"I comprehend," said Col. Cochrane: "you have been very unfortunate while in the service of your country, and it grieves you, as well it should, to have any one speak lightly of your misfortunes."

"Eez zur!"

"Well, my good fellow, leave the matter to me, and go to your quarters: I'll punish the impudent rascal."

"Dat's wat I want," said the lame soldier, now restored to good humor; "he desarbs it, and I hope you whip him berry hard, massa curnil; yah-yah-yah-"

"That I will," interrupted the officer.

"Tank you, curnil, cause you my friend;" continued the offended warrior, as he turned to go out, and restored a care worn drab and black hat to his bump of pugnacity. While closing the door to leave the presence of his unique umpire and friends, a smile of satisfaction was seen lurking about his under lip, and he was observed to close his fist and shake it at his offender, as much as to say-"ha, de cumil gib it to you; you get your hide loosened dis time."

While the dialogue lasted, a frown sat upon the brow of Col. Cochrane, and the young culprit began to feel in imagination the whistling lash his unruly tongue had invoked; but no sooner had the complain closed the rough door, than, in spite of all his efforts to the contrary, he found himself obliged to join his merry companions and laugh heartily. The figure of the limping Negro, who, if he did not wear cotton, was amazingly outward-bound, seemed still before him, and turning to the mischief-maker, he with no little effort gave him a sharp reproof for thus imprudently wounding the feelings of one who should excite sympathy; and then, not daring to venture a longer speech, lest he should spoil it with a laugh, he ordered him from his presence with a threat of terrible vengeance at the end of a rawhide, if he ever did the like again.

Bowing his thanks for the easy and unexpected terms meted to him, young Stoner promised to do better in future, and as he left the hut to seek his own, the walls of the rude dwelling behind him shook with the boisterous merriment of its inmates, at their very unique entertainment.

When the war of the Revolution closed and the dove took the place of the eagle-when the prattling infant could nestle in its mother's bosom secure from midnight assassins-when the warrior once more laid aside his sword and musket to grasp the hoe and spade of thrift-when commerce again spread her white wings without fear of the foeman's fire-when art and science again smiled o'er bill and dale, enriched by the blood of freemen slain-when LIBERTY with a home of her own, invited the oppressed of the earth to her embrace, extending to the penury-stricken the horn which needed only his industry to become one of plenty-then and not till then did our hero, grown to man's estate, return again to reside in the vicinity of Johnstown.

Where is the hoary-headed warrior that never felt the melting influence of woman's smiles? If any such there are, let them come forth while I tell them a brief love-story of their own time. I have already informed the reader, that there dwelt at Johnstown in the Revolution, a soft haired, dark eyed maiden named Anna Mason; and have shadowed forth the fact, that a little intimacy existed between her and our hero in their youthful days. As no matrimonial engagement had passed between them, not having seen or heard from the young pigeon hunter for several long years; and not informed whether the glory of a dead warrior or the triumph of a live one were his; in fact, not knowing if he were alive in a distant colony, but what some other young heart then beat against his own; it is not surprising that she looked upon him as lost to her, however vividly fancy at times may have brought back his graceful figure. Among the Johnstown patriots was a young man named William Scarborough, who answered also to the name of Crowley. His mother, at the time she married Jeremiah Crowley, was a widow Scarborough, her husband having been killed in the batteau service, and was already possessed of little Willie, but people did not always stop to consider his true parentage, and after a while he almost ceased to be called Scarborough. On page 477 of my History of Schoharie County, etc., where his death is mentioned, he is called Crowley, as I was then ignorant of his true parentage. William Scarborough, who was in some respects a very worthy young man, paid his addresses to the charming Anna Mason. Now William was a brave youth, and had been in the service of his country, which Anna happened to know, and on which account she the more highly respected him; for the women of that period could and did discriminate between right and wrong; between liberty and oppression. To cut a long story short, for wooing is full of mazes and phases, and interesting filigree, William found himself enamored with the bewitching Anna, who, on his making tender advances, cast a long sigh on the warpath of a certain hunter, blushed deeply and reciprocated ardently his attachment.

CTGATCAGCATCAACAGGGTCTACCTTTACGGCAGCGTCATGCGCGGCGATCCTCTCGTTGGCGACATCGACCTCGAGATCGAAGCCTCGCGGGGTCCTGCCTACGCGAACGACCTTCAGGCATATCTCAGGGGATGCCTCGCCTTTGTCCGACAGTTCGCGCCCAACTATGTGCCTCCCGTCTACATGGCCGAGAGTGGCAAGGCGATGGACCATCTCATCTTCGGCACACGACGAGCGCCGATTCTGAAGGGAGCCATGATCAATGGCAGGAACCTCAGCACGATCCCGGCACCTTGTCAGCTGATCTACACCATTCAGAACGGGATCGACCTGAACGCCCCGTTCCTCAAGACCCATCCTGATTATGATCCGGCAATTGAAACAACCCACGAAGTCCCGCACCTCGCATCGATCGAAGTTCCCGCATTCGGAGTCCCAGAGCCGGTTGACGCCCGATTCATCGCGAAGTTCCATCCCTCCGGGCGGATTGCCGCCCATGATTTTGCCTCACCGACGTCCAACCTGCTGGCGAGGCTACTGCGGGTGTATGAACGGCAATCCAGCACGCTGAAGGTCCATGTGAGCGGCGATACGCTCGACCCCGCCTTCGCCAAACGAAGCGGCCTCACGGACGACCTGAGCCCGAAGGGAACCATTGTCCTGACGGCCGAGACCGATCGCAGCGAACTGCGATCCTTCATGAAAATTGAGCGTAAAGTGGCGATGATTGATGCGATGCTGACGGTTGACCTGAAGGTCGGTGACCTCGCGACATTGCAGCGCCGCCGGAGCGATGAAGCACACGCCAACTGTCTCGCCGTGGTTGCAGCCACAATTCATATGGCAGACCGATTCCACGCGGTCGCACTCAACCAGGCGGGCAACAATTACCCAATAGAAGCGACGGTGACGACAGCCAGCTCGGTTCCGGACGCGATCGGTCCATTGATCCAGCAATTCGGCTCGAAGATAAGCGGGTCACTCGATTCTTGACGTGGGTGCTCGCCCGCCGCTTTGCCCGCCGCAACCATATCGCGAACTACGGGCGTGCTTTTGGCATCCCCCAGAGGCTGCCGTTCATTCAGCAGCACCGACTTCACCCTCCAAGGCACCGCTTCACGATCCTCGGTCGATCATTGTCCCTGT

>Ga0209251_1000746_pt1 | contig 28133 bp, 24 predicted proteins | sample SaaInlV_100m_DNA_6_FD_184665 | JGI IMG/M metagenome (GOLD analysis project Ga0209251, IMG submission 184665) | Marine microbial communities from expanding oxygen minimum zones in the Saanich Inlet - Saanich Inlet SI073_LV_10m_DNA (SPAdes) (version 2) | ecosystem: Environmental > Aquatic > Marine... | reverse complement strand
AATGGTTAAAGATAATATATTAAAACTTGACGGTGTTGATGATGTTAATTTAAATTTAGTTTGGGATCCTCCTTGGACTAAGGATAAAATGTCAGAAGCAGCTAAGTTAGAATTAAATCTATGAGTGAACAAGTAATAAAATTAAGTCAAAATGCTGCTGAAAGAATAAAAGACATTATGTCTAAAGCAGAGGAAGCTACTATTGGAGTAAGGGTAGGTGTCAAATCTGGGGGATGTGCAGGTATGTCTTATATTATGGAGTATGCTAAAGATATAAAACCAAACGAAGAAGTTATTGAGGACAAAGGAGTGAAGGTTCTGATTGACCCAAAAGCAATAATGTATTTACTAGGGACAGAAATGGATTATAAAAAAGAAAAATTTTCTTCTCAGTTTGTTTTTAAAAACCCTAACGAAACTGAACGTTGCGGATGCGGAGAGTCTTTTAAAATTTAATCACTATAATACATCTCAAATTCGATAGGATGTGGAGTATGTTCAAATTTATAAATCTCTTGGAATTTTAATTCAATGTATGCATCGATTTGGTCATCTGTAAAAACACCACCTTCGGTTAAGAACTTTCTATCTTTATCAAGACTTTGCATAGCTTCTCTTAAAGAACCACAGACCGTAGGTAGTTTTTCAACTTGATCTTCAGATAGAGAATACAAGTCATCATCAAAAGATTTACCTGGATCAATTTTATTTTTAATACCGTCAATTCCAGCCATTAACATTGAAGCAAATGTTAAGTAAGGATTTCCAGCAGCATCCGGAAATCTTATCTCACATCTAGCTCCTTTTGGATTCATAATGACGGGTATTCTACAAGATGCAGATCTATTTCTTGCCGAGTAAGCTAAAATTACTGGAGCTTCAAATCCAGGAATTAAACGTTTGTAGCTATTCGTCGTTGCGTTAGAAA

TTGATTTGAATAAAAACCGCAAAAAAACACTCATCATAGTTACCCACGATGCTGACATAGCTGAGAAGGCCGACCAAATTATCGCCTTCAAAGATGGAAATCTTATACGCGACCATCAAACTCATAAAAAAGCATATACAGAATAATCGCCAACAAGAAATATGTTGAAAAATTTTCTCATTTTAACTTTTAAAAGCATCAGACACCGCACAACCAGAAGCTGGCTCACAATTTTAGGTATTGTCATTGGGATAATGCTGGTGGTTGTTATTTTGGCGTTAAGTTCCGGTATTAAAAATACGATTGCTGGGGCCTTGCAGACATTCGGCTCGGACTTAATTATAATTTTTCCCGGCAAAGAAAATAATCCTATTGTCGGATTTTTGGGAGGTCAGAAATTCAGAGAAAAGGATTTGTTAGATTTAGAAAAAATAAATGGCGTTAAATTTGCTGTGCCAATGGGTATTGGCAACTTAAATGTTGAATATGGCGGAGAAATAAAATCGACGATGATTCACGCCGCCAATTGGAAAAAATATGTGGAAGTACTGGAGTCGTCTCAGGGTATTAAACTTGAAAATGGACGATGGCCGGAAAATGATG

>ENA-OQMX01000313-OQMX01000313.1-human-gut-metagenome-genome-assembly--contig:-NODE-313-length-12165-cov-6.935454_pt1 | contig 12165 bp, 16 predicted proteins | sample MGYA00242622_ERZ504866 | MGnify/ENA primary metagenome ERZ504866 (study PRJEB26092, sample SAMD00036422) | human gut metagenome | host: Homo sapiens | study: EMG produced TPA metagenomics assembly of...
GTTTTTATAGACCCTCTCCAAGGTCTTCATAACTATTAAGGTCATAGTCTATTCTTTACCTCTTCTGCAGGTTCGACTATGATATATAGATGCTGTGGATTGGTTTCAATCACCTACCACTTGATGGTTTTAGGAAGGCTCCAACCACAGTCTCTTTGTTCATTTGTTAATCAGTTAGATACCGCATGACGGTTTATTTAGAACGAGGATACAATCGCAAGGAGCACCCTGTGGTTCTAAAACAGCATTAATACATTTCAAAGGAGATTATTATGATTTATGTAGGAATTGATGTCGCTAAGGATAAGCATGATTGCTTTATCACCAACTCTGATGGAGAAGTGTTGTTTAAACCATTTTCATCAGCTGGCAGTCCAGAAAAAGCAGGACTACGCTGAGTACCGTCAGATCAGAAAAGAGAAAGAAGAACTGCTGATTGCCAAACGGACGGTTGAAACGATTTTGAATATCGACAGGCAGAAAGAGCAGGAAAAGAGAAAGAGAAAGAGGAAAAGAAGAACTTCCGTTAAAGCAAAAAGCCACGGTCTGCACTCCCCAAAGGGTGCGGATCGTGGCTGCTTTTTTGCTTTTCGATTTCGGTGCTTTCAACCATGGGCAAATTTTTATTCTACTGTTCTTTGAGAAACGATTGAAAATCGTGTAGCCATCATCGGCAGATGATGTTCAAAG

Early in the year 1781, but in what month we can not speak with certainty, Anna Mason was led to Hymen's altar, an altar on which have been offered many pure affections, but few more unsullied than hers, and became the bride of her heroic William. Days, weeks, even months passed, and still the young wife was happy; should she ever be otherwise? For she had a kind husband, and was surrounded by those who loved and respected her.